2.1. Characterization of the Cu(II)-Catalyst

Cellulose acetate (CA) before and after its complexation reaction with copper(II) ions was analyzed by FTIR in order to gain more insights into the chemical structure of the prepared catalyst. The obtained results are summarized in Figure 1. The FTIR spectrum of the pure CA in the high-frequency region shows a broad band centered at ca. 3500 cm−1 which is related to OH groups plus other absorption peaks at 2948 and 2880 cm−1 due to C-H asymmetric stretching vibrations. The peaks at 1733 and 1431 cm−1 are assigned to the C=O stretching and C-O-H in-plane bending at C6, respectively. Other absorptions around 1366 cm−1 are attributed to C-O-H bending at C2 or C3. C=O bending vibration was observed in the FTIR spectrum at 1029 cm−1. Finally, the absorption peaks at 1215 and 902 cm−1 are attributed to C-O-C stretching of the β-(1-4) glycosidic linkage, which is the characteristic link in the cellulose structure. As far as the infrared spectrum of Cu(II)-CA is concerned, no new bands appeared, the only change being the intensity of all characteristic bands of CA (see Figure 1), suggesting that the possible interactions of functional ester and hydroxyl groups from CA with copper(II) ions in the Cu(II)-CA catalyst are weak, and also keeping in mind that the copper contents therein is very small.
The morphology and surface analysis of the obtained Cu(II)-CA catalyst was performed through SEM and EDX techniques (see Figure 2). The SEM image for the pure cellulose acetate shows no homogeneous surface with the presence of a microporous pattern, indicating the ability of this material to adsorb metal ions (Figure 2a) [31,32,33]. In the case of the Cu(II)-CA catalyst, the SEM image shows a low dispersity of copper (Figure 2b) and the absence of the metal aggregate which is due to the high solubility of copper(II) chloride in water, reducing the interaction of copper(II) ions with the functional groups on the cellulose acetate surface. The amount of copper on the surface of the polysaccharide cellulose acetate was examined by EDX analysis. The obtained result confirms the presence of copper in the Cu-CA catalyst and the copper loading of 1.87 wt% (Figure 2c). The difference between the obtained copper loading by ICP and EDX analyses is that EDX analysis can measure only the copper which is present on the surface of the cellulose acetate but it is unable to detect the copper loading inside of this polysaccharide polymer.
The optical characteristics of the Cu(II)-CA catalyst were also investigated by UV-Vis spectroscopy in the solid state. As shown in Figure 3, no absorption was located in the case of the pure cellulose acetate between 200 to 1000 nm. Meanwhile, the UV-Vis analysis of the Cu(II)-CA catalyst shows the occurrence of two new bands. The first one which is located in the UV domain at around 290 nm (Figure 3) is attributed to the presence of the Cu2+–O charge-transfer transitions [34,35,36,37]. The other one is a broad band located around 800 nm, and it is attributed to d-d transitions of copper(II) ions immobilized on the cellulose acetate polysaccharide.

2.2. Catalytic Tests

The prepared material, Cu(II)-CA, was then tested in CuAAC reactions under strict click reaction conditions. As a model reaction, the one between phenylacetylene (1a) and benzyl azide (2a) was selected for a systematic evaluation under various conditions (Scheme 2).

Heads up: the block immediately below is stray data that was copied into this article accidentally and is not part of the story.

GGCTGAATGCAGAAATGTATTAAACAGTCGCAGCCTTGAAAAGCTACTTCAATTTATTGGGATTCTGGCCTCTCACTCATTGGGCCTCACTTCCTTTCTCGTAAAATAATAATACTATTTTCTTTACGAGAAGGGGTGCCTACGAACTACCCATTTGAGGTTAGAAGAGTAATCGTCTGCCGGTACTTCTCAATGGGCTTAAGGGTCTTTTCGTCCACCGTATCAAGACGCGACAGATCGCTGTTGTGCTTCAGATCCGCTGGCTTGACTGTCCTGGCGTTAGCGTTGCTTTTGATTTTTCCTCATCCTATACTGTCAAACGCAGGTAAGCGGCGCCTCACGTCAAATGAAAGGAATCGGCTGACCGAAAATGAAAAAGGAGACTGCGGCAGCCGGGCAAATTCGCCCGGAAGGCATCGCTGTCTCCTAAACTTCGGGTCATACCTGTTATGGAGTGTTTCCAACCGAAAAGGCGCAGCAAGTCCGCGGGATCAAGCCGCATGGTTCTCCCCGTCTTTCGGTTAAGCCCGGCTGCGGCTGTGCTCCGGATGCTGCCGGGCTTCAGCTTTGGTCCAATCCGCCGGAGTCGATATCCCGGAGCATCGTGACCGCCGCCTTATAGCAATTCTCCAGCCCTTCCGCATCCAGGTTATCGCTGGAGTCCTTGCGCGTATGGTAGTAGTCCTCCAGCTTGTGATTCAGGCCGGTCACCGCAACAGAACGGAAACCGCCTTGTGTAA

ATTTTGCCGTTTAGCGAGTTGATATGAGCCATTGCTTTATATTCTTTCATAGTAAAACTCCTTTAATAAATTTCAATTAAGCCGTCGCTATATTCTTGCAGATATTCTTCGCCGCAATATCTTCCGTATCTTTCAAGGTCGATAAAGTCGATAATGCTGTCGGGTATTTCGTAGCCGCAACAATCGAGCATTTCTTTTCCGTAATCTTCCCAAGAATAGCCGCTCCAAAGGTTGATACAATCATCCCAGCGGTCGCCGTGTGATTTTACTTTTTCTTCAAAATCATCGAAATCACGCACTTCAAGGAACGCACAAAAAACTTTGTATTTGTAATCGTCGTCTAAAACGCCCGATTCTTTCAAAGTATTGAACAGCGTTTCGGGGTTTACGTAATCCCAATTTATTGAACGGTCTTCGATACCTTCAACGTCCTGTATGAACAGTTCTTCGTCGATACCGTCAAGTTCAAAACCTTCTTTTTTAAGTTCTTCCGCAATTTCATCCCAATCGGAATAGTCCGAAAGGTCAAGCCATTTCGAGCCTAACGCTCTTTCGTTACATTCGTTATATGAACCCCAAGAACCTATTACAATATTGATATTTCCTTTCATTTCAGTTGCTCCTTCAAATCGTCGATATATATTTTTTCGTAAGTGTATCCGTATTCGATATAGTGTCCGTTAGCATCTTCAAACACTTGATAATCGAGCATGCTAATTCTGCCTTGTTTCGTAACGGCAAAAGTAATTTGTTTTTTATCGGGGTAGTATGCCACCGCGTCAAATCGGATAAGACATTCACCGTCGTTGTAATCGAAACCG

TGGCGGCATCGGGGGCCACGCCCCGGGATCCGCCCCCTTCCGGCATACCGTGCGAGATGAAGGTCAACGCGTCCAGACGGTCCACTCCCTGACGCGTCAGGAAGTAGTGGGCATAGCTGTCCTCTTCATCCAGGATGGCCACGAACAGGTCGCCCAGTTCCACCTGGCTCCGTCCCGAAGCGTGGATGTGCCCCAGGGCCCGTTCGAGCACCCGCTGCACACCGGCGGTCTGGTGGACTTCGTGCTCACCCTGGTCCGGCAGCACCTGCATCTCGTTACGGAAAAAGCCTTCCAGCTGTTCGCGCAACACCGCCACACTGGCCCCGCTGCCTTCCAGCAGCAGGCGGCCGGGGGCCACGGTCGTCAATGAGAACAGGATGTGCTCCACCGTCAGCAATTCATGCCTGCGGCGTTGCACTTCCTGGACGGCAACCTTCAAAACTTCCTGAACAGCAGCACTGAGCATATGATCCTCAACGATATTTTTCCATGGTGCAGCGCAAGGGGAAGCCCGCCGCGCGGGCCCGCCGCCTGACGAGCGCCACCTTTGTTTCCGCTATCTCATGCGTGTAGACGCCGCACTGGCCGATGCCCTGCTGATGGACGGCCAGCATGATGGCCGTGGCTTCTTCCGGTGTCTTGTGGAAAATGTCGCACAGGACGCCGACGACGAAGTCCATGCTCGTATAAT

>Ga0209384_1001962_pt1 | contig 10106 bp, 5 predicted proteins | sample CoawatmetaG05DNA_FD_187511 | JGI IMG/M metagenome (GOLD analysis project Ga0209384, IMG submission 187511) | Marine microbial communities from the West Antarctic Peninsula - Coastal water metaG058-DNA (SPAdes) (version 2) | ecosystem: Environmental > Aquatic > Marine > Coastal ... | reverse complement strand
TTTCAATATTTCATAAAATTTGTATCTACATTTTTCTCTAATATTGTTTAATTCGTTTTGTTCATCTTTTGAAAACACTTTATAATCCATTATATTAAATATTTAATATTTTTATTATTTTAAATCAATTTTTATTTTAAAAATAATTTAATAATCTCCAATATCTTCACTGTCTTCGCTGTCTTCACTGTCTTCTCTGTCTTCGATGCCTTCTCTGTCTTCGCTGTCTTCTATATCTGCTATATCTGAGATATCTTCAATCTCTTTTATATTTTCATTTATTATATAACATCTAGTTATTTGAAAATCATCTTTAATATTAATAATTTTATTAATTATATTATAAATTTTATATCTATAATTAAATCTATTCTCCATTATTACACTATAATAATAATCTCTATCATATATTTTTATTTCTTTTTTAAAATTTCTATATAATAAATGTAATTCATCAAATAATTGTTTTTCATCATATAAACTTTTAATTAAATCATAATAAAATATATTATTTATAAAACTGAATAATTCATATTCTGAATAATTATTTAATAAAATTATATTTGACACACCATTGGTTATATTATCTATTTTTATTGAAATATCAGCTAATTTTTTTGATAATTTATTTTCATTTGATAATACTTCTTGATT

The experimental results show that the use of CuCl2 only affords a moderate yield of the desired product (3a) after 24 h at room temperature (Table 1). Importantly, the Cu(II)-CA catalyst leads to selective synthesis of one regioisomer triazole derivative, 1,4-disubstituted 1,2,3-triazole, in an excellent yield (99%) at room temperature using water as solvent. Subsequently, the effect of the amount of the catalyst on the efficiency of the catalyzed CuAAC reaction was also investigated (Table 1). The use of 5 mol% of Cu(II)-CA leads to an excellent yield after only 8 h, and the decrease in catalyst loading is not good for CuAAC reactions—see entries 7–9. However, no significant promotion in the yield was observed increasing the amount of catalyst to 20 mol%. Additionally, when the reaction temperature was increased to 60 °C, the results showed that this Cu(II)-CA catalyst led to an excellent yield (>90%) within 4 h (Table 1, entries 10–12). The long reaction time (~8 h) in the CuAAC reaction using Cu(II)-CA catalyst is due to the reaction rate for the formation of copper(I), the catalytic species for the CuAAC reaction, which is generated by the reduction of Cu(II) by terminal alkyne via the oxidative alkyne homocoupling reaction [38].
The ligation of various alkyne and azide derivatives was then investigated under the optimized CuAAC reaction conditions by using the Cu(II)-CA catalyst (Table 2). In all cases, the electron-donating, electron-withdrawing, or heterocycle substituents on the studied azides and terminal alkynes have no significant effects when using this catalyst. In fact, the final 1,2,3-triazole derivatives were obtained in excellent yields without further purification by conventional methods as confirmed by their analysis through 1H and 13C NMR spectroscopy (see Supplementary Materials).

2.3. Reusability of Cu(II)-CA Catalyst

To examine the recyclability and stability of the prepared catalyst in the CuAAC reaction, a model reaction was chosen between phenylacetylene (1a) and benzyl azide (2a) under the optimized reaction conditions (Scheme 3). The results showed that a moderate yield was obtained after three cycles (62%) (Table 3). The morphology of the reused catalyst was examined by SEM and EDX analyses after four cycles (Figure 4). The results show that the morphology of the fresh and reused Cu(II)-CA catalyst are almost similar. Moreover, the copper percentage in the reused catalyst was also investigated by EDX analysis and the results show a low amount of copper on the surface of the recovered Cu(II)-CA catalyst which can explain the low yield achieved after four cycles. The reusability, catalytic activity, and biocompatibility of this Cu(II)-CA catalyst make it a potential candidate not only for CuAAC reactions but also for other copper-catalyzed organic reactions.